“America has no better friend than the people of Kurdistan. A year ago, our peshmerga forces fought side by side with the American forces for the liberation of Iraq, taking more casualties than any other US-led force. Today, Kurdistan remains the only secure and safe part of Iraq. No coalition soldier has been killed in any area controlled by the Kurdistan Regional Government.
“Our (government) has given up many of its freedoms in the interest of helping your administrative authorities reach compromises with other Iraqis.
“We believe the decision to use sectarian quotas for the top two jobs directly contradicts the coalition’s repeatedly stated position that democratic Iraq’s interim government should not be based on ethnic or religious criteria, a position the US wrote into the Transitional Administrative Law (interim constitution).
“The people of Kurdistan will no longer accept second class citizenship in Iraq. In Saddam’s time Kurds were frequently given the vice presidential deputy positions which were window dressing for power. We had hoped the new Iraq would be different for the Kurdish people.
“Ever since liberation, we have detected a bias against Kurdistan from the American authorities for reasons that we cannot comprehend. At the outset, the coalition seized the oil-for-food revenues that had been specifically earmarked for Kurdistan and redistributed them to the rest of Iraq… notwithstanding the fact that our region was the most destroyed by Saddam Hussein. CPA actively discouraged the equality of the Kurdish and Arabic languages…
“Specifically, we ask that:
1. The Transitional Administrative Law be incorporated into the new UN Security Council resolution… (Ed. This did not happen). If TAL is abrogated, the Kurdistan Regional Government will have no choice but to refrain from participating in the central government and institutions, take part in the national elections and bar representatives of the central government from Kurdistan.
2. That the US commit to protect the people and government of Kurdistan in the event insurrection or disorder lead to a withdrawal from the rest of Iraq.
3. That the coalition carry through on commitments to prevent the Arabization of Kurdish lands and move forward to settle the status of Kirkuk.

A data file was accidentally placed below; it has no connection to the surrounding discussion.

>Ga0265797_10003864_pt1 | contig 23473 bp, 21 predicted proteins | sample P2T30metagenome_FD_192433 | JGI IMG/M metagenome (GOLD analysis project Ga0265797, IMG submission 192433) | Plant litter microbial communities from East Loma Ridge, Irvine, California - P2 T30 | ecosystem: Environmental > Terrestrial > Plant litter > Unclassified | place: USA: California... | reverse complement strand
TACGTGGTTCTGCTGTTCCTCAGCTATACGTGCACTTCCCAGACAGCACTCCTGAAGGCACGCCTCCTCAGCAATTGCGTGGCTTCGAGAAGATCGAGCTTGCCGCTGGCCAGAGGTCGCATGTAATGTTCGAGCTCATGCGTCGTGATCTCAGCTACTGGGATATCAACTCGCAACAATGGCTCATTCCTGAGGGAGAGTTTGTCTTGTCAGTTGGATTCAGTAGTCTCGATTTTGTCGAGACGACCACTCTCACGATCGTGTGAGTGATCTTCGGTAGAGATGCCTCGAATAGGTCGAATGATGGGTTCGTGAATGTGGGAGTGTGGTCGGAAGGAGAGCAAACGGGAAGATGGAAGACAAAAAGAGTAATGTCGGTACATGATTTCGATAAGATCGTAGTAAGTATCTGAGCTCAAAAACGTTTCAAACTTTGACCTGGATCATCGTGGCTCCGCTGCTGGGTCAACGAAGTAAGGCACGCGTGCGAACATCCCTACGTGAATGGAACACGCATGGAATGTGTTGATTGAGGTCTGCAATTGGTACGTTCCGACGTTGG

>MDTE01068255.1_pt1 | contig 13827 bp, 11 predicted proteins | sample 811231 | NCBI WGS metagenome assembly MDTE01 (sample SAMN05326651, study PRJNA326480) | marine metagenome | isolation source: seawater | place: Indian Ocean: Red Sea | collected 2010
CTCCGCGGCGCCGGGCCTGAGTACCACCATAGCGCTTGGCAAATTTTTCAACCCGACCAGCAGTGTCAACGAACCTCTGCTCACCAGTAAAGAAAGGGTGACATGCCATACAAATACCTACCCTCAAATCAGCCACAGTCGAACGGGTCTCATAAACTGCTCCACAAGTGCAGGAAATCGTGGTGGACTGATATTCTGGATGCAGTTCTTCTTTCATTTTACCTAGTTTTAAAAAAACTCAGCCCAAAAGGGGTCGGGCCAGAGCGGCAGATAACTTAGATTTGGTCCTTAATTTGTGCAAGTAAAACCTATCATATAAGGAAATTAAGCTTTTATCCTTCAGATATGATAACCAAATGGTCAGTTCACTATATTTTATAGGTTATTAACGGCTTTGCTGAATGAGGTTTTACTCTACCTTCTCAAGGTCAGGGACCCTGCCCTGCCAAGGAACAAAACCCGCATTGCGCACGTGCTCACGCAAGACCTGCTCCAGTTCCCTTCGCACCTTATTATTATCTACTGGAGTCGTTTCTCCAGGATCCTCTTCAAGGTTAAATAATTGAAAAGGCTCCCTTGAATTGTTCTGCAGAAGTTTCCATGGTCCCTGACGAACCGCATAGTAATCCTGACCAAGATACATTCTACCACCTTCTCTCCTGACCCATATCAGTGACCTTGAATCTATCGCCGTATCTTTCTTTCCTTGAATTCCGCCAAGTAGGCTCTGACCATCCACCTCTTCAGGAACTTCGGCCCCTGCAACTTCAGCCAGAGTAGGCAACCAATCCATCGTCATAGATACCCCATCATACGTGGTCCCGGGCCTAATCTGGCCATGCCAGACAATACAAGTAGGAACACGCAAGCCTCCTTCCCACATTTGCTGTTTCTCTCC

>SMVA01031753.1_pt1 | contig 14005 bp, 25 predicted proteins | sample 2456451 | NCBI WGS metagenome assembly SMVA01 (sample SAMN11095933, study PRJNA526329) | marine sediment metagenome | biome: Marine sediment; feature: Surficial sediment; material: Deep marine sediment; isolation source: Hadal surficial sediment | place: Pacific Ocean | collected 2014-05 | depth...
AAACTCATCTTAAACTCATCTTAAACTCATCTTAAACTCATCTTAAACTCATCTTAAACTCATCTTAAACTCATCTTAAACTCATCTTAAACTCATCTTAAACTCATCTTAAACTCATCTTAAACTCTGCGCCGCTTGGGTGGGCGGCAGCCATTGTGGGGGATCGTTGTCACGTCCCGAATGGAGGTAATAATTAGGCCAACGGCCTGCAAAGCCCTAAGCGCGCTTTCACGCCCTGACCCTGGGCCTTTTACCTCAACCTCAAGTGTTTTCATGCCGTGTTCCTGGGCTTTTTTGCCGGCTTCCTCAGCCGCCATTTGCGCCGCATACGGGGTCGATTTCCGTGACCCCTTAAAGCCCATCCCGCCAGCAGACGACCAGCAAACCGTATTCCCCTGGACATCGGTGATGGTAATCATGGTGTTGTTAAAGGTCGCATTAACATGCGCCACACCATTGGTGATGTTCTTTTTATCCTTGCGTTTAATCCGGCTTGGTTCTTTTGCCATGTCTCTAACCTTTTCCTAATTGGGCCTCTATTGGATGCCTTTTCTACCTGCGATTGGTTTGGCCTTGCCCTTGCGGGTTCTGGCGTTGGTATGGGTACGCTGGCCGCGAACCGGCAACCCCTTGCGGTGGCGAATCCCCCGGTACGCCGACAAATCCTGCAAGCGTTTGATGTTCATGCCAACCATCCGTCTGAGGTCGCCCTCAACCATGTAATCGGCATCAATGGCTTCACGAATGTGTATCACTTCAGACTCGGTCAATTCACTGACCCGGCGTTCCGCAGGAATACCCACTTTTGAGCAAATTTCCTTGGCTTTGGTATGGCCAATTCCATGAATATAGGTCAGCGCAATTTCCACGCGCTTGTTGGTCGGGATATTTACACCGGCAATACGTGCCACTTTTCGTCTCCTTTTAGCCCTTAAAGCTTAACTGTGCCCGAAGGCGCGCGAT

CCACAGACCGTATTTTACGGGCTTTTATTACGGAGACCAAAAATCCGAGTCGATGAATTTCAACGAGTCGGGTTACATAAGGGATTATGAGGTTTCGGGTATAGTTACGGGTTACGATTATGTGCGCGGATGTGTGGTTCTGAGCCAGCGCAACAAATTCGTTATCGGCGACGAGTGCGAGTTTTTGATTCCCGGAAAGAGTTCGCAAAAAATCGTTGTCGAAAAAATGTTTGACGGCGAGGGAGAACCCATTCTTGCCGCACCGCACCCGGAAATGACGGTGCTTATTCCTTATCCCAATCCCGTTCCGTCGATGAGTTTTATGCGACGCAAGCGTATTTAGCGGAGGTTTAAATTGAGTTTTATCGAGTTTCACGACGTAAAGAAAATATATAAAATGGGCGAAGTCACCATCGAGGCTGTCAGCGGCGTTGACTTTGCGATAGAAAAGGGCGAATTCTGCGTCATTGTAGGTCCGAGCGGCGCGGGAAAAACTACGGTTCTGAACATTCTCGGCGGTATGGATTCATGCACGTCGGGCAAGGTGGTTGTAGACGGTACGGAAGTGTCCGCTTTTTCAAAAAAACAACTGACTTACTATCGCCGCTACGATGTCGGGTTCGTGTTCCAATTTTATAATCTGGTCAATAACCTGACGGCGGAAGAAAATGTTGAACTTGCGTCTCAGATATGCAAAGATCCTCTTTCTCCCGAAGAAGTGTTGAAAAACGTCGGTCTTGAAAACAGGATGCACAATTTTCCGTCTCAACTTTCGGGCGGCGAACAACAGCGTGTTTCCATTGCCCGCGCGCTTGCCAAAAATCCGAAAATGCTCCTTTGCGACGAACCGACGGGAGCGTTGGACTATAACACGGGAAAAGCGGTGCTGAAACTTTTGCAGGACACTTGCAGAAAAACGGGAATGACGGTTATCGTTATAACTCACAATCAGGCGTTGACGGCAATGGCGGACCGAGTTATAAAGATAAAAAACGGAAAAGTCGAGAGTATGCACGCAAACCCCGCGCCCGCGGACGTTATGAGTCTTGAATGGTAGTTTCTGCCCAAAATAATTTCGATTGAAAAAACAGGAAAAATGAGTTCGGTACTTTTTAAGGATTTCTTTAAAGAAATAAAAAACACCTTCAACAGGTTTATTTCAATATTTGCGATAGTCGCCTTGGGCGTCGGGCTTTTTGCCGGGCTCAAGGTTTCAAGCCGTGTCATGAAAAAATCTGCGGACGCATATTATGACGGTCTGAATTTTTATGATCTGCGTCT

4. That the oil-for-food revenues unfairly taken from Kurdistan last year be restored in their entirety and that Kurdistan receive its per capita share of the $19 billion in reconstruction assistance appropriated by the US Congress.
5. That the United States support our plans to own and manage Kurdistan’s natural resources.
6. The US and UN will state that Kurds are eligible for the posts of prime minister and president.
7. If ethnic criteria are to be used to exclude Kurds from the two top positions in the interim government, we think it fair that Kurdistan be compensated with a disproportionate share of relevant ministries in the interim government. Signed: Masoud Barzani, Kurdish Democratic Party. Jalal Talabani, Patriotic Union of Kurdistan.”
In their letter, the two Kurdish leaders outline areas of possible negotiation on their grievances to avoid a destabilizing cabinet crisis in the short weeks between the installation of the Allawi government and its receipt of sovereignty on June 30. They seek control of Kirkuk, a stake in the oil resources located in their territories and a respectable share of the reconstruction appropriations approved by the US Congress.
Talabani is not without clout in the region should he decide to turn the screw to achieve Kurdish goals. While his support for the United States is not in question, DEBKA-Net-Weekly‘s sources note his particularly close ties with the hardline rulers of Tehran where he is a frequent and welcome visitor, and his broad and varied network of international connections.